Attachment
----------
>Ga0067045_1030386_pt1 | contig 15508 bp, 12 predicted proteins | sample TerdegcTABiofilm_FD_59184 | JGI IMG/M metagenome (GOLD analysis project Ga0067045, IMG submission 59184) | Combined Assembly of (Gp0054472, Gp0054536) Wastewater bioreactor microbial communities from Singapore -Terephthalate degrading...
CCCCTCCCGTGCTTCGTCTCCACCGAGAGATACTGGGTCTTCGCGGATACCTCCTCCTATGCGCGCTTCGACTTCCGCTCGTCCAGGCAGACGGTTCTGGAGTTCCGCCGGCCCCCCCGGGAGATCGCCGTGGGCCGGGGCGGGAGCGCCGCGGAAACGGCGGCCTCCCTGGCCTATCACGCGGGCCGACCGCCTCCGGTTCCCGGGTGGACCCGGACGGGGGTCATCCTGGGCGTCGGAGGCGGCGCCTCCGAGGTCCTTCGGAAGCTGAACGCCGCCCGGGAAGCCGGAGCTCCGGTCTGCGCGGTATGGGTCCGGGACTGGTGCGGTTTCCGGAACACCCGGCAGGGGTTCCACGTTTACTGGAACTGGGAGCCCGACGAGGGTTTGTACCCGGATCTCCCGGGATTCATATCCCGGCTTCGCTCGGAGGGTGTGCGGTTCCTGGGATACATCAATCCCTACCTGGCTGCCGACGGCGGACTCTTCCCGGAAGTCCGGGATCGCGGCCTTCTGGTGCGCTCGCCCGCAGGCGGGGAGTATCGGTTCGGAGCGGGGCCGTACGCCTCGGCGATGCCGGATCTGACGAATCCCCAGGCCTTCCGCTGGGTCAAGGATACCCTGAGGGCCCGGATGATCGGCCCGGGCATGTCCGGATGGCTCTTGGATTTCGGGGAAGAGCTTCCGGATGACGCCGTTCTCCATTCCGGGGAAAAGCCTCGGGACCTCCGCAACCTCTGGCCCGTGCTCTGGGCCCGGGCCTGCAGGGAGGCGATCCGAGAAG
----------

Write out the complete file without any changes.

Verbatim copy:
>Ga0067045_1030386_pt1 | contig 15508 bp, 12 predicted proteins | sample TerdegcTABiofilm_FD_59184 | JGI IMG/M metagenome (GOLD analysis project Ga0067045, IMG submission 59184) | Combined Assembly of (Gp0054472, Gp0054536) Wastewater bioreactor microbial communities from Singapore -Terephthalate degrading...
CCCCTCCCGTGCTTCGTCTCCACCGAGAGATACTGGGTCTTCGCGGATACCTCCTCCTATGCGCGCTTCGACTTCCGCTCGTCCAGGCAGACGGTTCTGGAGTTCCGCCGGCCCCCCCGGGAGATCGCCGTGGGCCGGGGCGGGAGCGCCGCGGAAACGGCGGCCTCCCTGGCCTATCACGCGGGCCGACCGCCTCCGGTTCCCGGGTGGACCCGGACGGGGGTCATCCTGGGCGTCGGAGGCGGCGCCTCCGAGGTCCTTCGGAAGCTGAACGCCGCCCGGGAAGCCGGAGCTCCGGTCTGCGCGGTATGGGTCCGGGACTGGTGCGGTTTCCGGAACACCCGGCAGGGGTTCCACGTTTACTGGAACTGGGAGCCCGACGAGGGTTTGTACCCGGATCTCCCGGGATTCATATCCCGGCTTCGCTCGGAGGGTGTGCGGTTCCTGGGATACATCAATCCCTACCTGGCTGCCGACGGCGGACTCTTCCCGGAAGTCCGGGATCGCGGCCTTCTGGTGCGCTCGCCCGCAGGCGGGGAGTATCGGTTCGGAGCGGGGCCGTACGCCTCGGCGATGCCGGATCTGACGAATCCCCAGGCCTTCCGCTGGGTCAAGGATACCCTGAGGGCCCGGATGATCGGCCCGGGCATGTCCGGATGGCTCTTGGATTTCGGGGAAGAGCTTCCGGATGACGCCGTTCTCCATTCCGGGGAAAAGCCTCGGGACCTCCGCAACCTCTGGCCCGTGCTCTGGGCCCGGGCCTGCAGGGAGGCGATCCGAGAAG